Domestic violence laws vary widely from state to state. Based on their domestic violence arrest statutes, states are considered mandatory, preferred, or discretionary arrest states. Hawaii is one of several discretionary arrest states.
Hawaii has a discretionary arrest provision stating that: "Any police officer, with or without a warrant, may arrest a person if the officer has reasonable grounds to believe that the person is physically abusing, or has physically abused, a family or household member and that the person arrested is guilty thereof."
A police officer has wide discretion in making domestic violence arrests. Studies have shown that numerous factors influence whether an alleged offender will be arrested, or whether or both parties will be arrested, which is often called a dual arrest:
- Arrest rates increased when an alleged offender remained at the scene, which is common when the incident occurs in a residence.
- Arrest rates also increased when a victim was injured or a minor was present.
- Gender did not appear to affect arrest rates. However, when there was a female offender, officers were three times more likely to make a dual arrest.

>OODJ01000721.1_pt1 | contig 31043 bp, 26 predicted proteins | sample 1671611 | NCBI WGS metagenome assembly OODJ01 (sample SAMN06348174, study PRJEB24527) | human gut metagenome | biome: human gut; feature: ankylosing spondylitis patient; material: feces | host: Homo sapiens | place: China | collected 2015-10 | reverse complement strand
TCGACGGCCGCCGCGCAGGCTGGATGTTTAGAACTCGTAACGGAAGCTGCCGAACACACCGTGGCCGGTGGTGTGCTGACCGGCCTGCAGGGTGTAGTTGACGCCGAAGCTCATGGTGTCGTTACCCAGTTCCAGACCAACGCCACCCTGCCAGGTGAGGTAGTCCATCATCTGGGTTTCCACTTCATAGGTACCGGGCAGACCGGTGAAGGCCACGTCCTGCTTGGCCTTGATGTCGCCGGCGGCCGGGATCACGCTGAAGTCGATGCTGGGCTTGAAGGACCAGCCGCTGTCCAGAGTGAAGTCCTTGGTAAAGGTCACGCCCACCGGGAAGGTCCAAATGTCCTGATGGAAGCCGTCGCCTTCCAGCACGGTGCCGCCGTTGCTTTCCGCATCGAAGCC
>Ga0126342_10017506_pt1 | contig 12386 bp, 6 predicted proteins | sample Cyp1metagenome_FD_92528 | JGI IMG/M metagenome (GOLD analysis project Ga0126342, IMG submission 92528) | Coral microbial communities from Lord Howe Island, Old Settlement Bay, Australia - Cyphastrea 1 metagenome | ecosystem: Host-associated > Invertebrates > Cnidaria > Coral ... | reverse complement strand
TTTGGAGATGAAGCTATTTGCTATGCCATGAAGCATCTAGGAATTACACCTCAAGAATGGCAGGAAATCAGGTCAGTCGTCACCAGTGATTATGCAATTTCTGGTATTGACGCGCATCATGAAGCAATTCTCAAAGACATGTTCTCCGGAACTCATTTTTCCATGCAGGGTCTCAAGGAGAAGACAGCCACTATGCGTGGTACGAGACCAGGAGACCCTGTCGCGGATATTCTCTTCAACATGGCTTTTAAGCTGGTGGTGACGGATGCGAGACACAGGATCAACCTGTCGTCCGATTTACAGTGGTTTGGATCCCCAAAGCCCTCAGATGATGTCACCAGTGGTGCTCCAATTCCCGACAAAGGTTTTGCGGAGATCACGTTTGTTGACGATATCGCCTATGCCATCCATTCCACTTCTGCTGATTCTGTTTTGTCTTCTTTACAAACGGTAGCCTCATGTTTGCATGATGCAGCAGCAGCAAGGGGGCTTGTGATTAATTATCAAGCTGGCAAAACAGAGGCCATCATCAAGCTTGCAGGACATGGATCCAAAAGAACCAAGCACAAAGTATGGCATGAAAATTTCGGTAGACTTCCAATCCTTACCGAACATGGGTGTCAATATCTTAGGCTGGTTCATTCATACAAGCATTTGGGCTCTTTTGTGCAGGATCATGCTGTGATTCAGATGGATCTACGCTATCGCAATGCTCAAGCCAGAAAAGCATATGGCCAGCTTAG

- Dual arrests were twice as likely when the incident involved intimate partners.
Overall, less than half of domestic violence arrests or citations end in conviction. There are also many factors that influence whether these arrests lead to conviction:
- If the arrested defendant was white, convictions were 30 percent less likely.
- Arrests where intimate partners were involved were approximately 70 percent more likely to end in conviction.
- Arrests were more likely to end in conviction when the accused had been previously arrested or when the victim was injured.
Never assume that a domestic violence conviction is a foregone conclusion. A large percentage of such arrests do not result in convictions. If you have been arrested on domestic violence charges, a Hawaii defense attorney who understands the nuances of the law can provide effective representation to protect your rights.